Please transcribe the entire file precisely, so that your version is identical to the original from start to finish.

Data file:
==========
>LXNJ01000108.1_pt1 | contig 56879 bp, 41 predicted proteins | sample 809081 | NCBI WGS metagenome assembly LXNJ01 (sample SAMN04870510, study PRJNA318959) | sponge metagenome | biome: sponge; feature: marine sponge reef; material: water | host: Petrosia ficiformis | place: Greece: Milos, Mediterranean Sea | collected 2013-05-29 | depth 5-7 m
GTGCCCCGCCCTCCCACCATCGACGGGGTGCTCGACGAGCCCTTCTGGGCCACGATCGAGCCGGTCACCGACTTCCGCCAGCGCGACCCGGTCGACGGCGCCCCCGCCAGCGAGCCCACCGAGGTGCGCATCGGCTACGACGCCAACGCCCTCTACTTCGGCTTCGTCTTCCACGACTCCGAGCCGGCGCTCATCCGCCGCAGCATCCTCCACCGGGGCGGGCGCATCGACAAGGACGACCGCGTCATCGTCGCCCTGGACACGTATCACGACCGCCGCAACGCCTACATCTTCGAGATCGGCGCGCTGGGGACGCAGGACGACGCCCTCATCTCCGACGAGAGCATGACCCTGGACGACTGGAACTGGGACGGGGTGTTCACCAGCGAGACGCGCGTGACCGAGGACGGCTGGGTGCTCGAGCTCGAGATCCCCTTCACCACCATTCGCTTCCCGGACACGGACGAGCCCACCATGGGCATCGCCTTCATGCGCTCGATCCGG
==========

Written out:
>LXNJ01000108.1_pt1 | contig 56879 bp, 41 predicted proteins | sample 809081 | NCBI WGS metagenome assembly LXNJ01 (sample SAMN04870510, study PRJNA318959) | sponge metagenome | biome: sponge; feature: marine sponge reef; material: water | host: Petrosia ficiformis | place: Greece: Milos, Mediterranean Sea | collected 2013-05-29 | depth 5-7 m
GTGCCCCGCCCTCCCACCATCGACGGGGTGCTCGACGAGCCCTTCTGGGCCACGATCGAGCCGGTCACCGACTTCCGCCAGCGCGACCCGGTCGACGGCGCCCCCGCCAGCGAGCCCACCGAGGTGCGCATCGGCTACGACGCCAACGCCCTCTACTTCGGCTTCGTCTTCCACGACTCCGAGCCGGCGCTCATCCGCCGCAGCATCCTCCACCGGGGCGGGCGCATCGACAAGGACGACCGCGTCATCGTCGCCCTGGACACGTATCACGACCGCCGCAACGCCTACATCTTCGAGATCGGCGCGCTGGGGACGCAGGACGACGCCCTCATCTCCGACGAGAGCATGACCCTGGACGACTGGAACTGGGACGGGGTGTTCACCAGCGAGACGCGCGTGACCGAGGACGGCTGGGTGCTCGAGCTCGAGATCCCCTTCACCACCATTCGCTTCCCGGACACGGACGAGCCCACCATGGGCATCGCCTTCATGCGCTCGATCCGG